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Familiar Surprise

Yesterday I sat at a little table in a leafy public square nursing first a cappuccino and then two bottles of mineral water while I read a book and people watched, although not in that order, for three hours. Three hours. This is unusual behavior. In fact, the last time I did something like this was the last time I was in Chania (Crete) a year ago. It’s not that I don’t read for hours. It’s not that I don’t drink cappuccinos and mineral water. But people who hang out in public squares in my home country are often the most desperate folks who have nowhere else to go. Sanitized, “safe” public squares are commercialized and/or visibly policed. I have never been tempted to hang out in one for more than a few minutes.

In Splantzia Square, there were groups of old men talking, women with children who chased pigeons, a table of bearded, black-robed Orthodox priests involved in lively conversation, an adventurous little girl on a pink tricycle who momentarily became the center of attention, a man in rumpled linen who looked like he stepped out of a Rembrandt painting, a roving accordionist, four cats (one sleek and well fed, three lean and hungry) and perhaps the most interestingly ugly dog I’ve ever seen.

Life lived for all to see. Public life.

For me, traveling (and temporarily living) in Europe is what is known in storytelling circles as a “familiar surprise.” These countries—on this trip, Austria, Greece—make “sense” to an American. I recognize the many similarities that come from shared philosophies, religion, forms of government (not to mention the thick overlay of U.S. cultural products). Everyone wears jeans. There’s bad pop music on the radio. Same old, same old.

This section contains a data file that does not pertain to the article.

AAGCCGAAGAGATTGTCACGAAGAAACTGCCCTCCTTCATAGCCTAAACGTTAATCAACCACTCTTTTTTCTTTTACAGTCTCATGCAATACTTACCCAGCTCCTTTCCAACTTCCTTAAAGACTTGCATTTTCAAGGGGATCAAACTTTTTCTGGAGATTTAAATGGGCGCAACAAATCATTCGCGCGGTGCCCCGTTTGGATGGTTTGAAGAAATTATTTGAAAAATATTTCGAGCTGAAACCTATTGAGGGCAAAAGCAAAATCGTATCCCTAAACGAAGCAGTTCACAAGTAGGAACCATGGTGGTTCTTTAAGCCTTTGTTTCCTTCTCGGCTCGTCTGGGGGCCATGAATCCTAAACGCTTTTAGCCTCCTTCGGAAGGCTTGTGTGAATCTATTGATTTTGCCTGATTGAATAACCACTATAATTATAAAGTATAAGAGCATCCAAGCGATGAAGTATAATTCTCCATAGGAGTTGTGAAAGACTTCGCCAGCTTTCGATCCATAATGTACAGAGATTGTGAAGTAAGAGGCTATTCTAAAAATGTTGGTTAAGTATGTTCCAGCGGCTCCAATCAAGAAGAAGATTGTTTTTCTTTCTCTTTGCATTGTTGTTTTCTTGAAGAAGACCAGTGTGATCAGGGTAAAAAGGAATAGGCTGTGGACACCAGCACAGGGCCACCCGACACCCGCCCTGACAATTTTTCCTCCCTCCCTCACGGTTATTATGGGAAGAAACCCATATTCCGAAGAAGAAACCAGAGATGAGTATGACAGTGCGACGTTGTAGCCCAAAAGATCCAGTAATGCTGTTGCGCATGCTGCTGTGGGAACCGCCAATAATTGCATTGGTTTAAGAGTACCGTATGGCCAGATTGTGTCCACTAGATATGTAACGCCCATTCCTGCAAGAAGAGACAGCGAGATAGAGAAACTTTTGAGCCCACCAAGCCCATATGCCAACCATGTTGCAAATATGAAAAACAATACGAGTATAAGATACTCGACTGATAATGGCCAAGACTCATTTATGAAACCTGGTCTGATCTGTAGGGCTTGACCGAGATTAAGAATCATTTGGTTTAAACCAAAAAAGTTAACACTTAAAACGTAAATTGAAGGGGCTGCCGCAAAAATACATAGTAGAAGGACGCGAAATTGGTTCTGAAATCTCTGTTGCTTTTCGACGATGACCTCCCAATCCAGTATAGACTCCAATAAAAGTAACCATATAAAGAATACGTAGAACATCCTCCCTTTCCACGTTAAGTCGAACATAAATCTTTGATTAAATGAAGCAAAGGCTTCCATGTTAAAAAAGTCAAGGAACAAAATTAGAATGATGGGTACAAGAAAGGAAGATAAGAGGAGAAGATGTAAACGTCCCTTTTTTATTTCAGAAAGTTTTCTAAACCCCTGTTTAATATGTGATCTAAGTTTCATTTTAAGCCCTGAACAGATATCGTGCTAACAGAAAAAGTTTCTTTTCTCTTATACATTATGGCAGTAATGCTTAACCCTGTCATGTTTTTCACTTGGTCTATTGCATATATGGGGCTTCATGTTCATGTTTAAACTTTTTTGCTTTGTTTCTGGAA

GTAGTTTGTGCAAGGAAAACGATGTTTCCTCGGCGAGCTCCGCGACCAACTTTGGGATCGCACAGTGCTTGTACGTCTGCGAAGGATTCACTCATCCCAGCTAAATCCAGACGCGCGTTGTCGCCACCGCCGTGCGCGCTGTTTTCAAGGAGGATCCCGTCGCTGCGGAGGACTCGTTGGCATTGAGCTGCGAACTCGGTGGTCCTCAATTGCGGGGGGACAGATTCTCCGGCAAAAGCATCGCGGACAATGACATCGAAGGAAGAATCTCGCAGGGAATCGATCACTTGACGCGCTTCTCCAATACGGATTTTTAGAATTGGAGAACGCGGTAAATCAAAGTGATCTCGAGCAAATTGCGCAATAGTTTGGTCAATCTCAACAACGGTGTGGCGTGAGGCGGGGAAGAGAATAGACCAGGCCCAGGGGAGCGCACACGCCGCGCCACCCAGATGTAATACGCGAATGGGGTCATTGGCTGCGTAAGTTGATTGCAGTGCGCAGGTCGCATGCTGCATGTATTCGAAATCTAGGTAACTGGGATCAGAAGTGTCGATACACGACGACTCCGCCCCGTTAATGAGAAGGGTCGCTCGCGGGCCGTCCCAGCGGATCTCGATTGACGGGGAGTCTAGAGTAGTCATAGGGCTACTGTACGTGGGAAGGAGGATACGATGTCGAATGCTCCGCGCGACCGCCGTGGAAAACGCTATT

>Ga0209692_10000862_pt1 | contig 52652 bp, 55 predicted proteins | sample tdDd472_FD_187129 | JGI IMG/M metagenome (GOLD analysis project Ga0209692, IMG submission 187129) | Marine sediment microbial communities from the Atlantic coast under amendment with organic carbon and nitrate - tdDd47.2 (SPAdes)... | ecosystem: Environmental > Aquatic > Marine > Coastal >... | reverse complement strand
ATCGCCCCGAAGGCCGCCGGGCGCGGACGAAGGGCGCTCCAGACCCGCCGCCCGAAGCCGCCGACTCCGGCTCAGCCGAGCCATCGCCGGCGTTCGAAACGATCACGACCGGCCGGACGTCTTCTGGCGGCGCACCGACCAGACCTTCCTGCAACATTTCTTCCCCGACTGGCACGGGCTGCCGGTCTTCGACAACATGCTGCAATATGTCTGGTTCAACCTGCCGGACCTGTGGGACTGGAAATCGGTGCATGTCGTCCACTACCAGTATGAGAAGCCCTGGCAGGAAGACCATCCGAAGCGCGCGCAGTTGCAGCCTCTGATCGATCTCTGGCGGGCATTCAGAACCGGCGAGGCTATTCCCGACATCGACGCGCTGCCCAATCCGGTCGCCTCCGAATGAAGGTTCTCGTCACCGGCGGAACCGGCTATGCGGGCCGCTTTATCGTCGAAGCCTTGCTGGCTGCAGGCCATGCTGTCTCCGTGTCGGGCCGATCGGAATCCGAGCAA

But threaded through, interwoven with the familiarity is the very very different way people live their lives here. There is this public life, in the squares, in the outdoor cafes (in all weather) most of us don’t live in the U.S. There is a joy in extended conversation, hours of conversation, dawdling over dinner, a long lunch with friends not a quick bite eaten at a desk, coffee enjoyed at a street-side table not drive-through coffee downed in a car. There is a distinctly unAmerican pace, reflected in the shorter work weeks, the number of sanctioned state holidays, the frequent festivals and celebrations, the above-mentioned square-sitting. (Interesting factoid: Our long work week, lack of paid holidays and meager vacation time do not add up to top place in worker productivity. All four of the European nations with higher productivity than us have MUCH shorter work weeks.)

The familiar surprise. I love it.


1 Leslie Wallace { 05.31.18 at 2:50 pm }

I sat at the beach on Sunday for hours reading a book, watching people, the ocean … occasionally I do this at home and I only work 3 days a week and never eat my lunch at work. How can we spread this sense of living our lives vs working our lives? I think it was the Dalai Lama who wrote we own bigger houses and spend more time at work.
Cheers to you and 3 hours of being and reading, writing, watching, sipping. Thanks for sharing.

2 Lauren { 05.31.18 at 7:24 pm }

I think it’s even harder as a writer to separate life and work. I love that about what I do, and I also don’t love it.

3 Susan { 06.08.18 at 1:25 pm }

Sometimes my husband and I will walk from our home to a local brewery, where we sit and drink and talk. To each other. All around us people are there but not there — most of them, despite good beer, good food, good weather, and presumably being with people they like or love, are on their phones. It never stops. It’s like they’re so busy taking photos of their food and drinks to post on Facebook that they can’t really taste it.

4 Lauren { 06.08.18 at 7:50 pm }

I’ve seen this too, Susan. I think what disturbs me even more are parents presumably spending “quality time” with their kids but actually spending quantity time with their smartphones.

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